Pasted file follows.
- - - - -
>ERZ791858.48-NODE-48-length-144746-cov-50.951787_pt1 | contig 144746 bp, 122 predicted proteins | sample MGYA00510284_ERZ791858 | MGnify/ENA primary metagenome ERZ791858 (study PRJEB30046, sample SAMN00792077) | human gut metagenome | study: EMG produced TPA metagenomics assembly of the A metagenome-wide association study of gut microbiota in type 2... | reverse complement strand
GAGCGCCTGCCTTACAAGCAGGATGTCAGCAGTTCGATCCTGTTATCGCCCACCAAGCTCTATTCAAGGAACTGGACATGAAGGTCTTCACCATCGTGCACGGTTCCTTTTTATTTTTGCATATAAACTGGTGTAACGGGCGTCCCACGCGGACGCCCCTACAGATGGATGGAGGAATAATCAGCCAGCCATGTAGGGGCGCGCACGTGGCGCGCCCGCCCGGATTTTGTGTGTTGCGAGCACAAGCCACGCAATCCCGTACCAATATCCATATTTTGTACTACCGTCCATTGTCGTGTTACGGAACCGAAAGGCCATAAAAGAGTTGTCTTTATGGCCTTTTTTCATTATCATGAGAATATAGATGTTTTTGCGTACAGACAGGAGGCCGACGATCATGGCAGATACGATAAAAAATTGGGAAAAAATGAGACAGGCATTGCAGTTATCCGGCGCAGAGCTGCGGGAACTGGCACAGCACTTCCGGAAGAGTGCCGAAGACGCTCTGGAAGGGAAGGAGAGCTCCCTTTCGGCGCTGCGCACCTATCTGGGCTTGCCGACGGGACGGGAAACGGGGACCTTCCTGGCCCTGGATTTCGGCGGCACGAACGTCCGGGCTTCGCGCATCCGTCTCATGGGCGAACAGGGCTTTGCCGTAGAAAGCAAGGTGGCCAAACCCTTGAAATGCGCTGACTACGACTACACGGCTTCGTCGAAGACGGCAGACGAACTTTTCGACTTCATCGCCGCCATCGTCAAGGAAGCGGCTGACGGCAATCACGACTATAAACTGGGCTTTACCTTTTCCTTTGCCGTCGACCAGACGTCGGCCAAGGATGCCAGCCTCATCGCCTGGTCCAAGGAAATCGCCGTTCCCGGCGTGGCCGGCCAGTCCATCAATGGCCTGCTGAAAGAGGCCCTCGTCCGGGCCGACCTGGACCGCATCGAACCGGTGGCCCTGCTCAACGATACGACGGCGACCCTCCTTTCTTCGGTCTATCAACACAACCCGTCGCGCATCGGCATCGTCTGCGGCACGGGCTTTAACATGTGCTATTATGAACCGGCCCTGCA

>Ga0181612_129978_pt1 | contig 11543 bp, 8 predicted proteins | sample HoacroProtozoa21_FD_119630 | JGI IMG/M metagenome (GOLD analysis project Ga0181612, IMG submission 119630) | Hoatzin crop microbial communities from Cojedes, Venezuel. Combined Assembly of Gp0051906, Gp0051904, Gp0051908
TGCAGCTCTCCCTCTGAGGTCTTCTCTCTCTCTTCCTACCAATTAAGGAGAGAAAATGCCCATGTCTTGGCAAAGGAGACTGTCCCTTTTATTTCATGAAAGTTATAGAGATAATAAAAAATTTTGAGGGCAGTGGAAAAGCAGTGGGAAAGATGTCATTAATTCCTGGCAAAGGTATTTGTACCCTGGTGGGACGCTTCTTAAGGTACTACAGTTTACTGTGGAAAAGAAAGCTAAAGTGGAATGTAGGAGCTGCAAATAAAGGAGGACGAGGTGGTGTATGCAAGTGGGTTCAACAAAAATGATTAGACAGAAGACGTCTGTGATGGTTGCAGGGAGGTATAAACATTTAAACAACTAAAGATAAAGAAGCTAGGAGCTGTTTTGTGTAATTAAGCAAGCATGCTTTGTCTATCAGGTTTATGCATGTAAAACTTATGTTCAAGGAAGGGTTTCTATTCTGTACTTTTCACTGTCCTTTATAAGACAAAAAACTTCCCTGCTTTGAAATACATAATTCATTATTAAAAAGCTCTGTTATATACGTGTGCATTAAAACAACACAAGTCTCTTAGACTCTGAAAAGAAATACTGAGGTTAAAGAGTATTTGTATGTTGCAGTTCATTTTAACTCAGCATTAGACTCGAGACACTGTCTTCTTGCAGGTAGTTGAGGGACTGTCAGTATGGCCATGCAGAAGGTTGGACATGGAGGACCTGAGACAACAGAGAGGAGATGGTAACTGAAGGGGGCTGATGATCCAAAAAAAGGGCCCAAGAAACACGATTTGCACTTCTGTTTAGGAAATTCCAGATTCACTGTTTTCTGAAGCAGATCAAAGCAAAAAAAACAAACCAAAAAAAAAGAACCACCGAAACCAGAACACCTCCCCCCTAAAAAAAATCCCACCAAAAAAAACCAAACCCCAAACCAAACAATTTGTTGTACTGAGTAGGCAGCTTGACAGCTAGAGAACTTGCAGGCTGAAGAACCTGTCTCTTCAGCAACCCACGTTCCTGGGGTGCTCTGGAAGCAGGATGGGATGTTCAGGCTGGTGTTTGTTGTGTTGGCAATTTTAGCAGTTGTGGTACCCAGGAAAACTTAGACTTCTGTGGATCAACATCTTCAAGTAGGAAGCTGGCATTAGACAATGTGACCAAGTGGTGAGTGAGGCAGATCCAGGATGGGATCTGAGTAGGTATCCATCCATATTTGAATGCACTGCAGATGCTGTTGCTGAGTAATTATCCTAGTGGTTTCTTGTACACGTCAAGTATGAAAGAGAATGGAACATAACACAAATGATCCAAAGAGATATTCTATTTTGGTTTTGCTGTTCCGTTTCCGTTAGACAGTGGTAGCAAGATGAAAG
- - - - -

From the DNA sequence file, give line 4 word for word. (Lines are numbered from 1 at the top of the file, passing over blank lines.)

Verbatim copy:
TGCAGCTCTCCCTCTGAGGTCTTCTCTCTCTCTTCCTACCAATTAAGGAGAGAAAATGCCCATGTCTTGGCAAAGGAGACTGTCCCTTTTATTTCATGAAAGTTATAGAGATAATAAAAAATTTTGAGGGCAGTGGAAAAGCAGTGGGAAAGATGTCATTAATTCCTGGCAAAGGTATTTGTACCCTGGTGGGACGCTTCTTAAGGTACTACAGTTTACTGTGGAAAAGAAAGCTAAAGTGGAATGTAGGAGCTGCAAATAAAGGAGGACGAGGTGGTGTATGCAAGTGGGTTCAACAAAAATGATTAGACAGAAGACGTCTGTGATGGTTGCAGGGAGGTATAAACATTTAAACAACTAAAGATAAAGAAGCTAGGAGCTGTTTTGTGTAATTAAGCAAGCATGCTTTGTCTATCAGGTTTATGCATGTAAAACTTATGTTCAAGGAAGGGTTTCTATTCTGTACTTTTCACTGTCCTTTATAAGACAAAAAACTTCCCTGCTTTGAAATACATAATTCATTATTAAAAAGCTCTGTTATATACGTGTGCATTAAAACAACACAAGTCTCTTAGACTCTGAAAAGAAATACTGAGGTTAAAGAGTATTTGTATGTTGCAGTTCATTTTAACTCAGCATTAGACTCGAGACACTGTCTTCTTGCAGGTAGTTGAGGGACTGTCAGTATGGCCATGCAGAAGGTTGGACATGGAGGACCTGAGACAACAGAGAGGAGATGGTAACTGAAGGGGGCTGATGATCCAAAAAAAGGGCCCAAGAAACACGATTTGCACTTCTGTTTAGGAAATTCCAGATTCACTGTTTTCTGAAGCAGATCAAAGCAAAAAAAACAAACCAAAAAAAAAGAACCACCGAAACCAGAACACCTCCCCCCTAAAAAAAATCCCACCAAAAAAAACCAAACCCCAAACCAAACAATTTGTTGTACTGAGTAGGCAGCTTGACAGCTAGAGAACTTGCAGGCTGAAGAACCTGTCTCTTCAGCAACCCACGTTCCTGGGGTGCTCTGGAAGCAGGATGGGATGTTCAGGCTGGTGTTTGTTGTGTTGGCAATTTTAGCAGTTGTGGTACCCAGGAAAACTTAGACTTCTGTGGATCAACATCTTCAAGTAGGAAGCTGGCATTAGACAATGTGACCAAGTGGTGAGTGAGGCAGATCCAGGATGGGATCTGAGTAGGTATCCATCCATATTTGAATGCACTGCAGATGCTGTTGCTGAGTAATTATCCTAGTGGTTTCTTGTACACGTCAAGTATGAAAGAGAATGGAACATAACACAAATGATCCAAAGAGATATTCTATTTTGGTTTTGCTGTTCCGTTTCCGTTAGACAGTGGTAGCAAGATGAAAG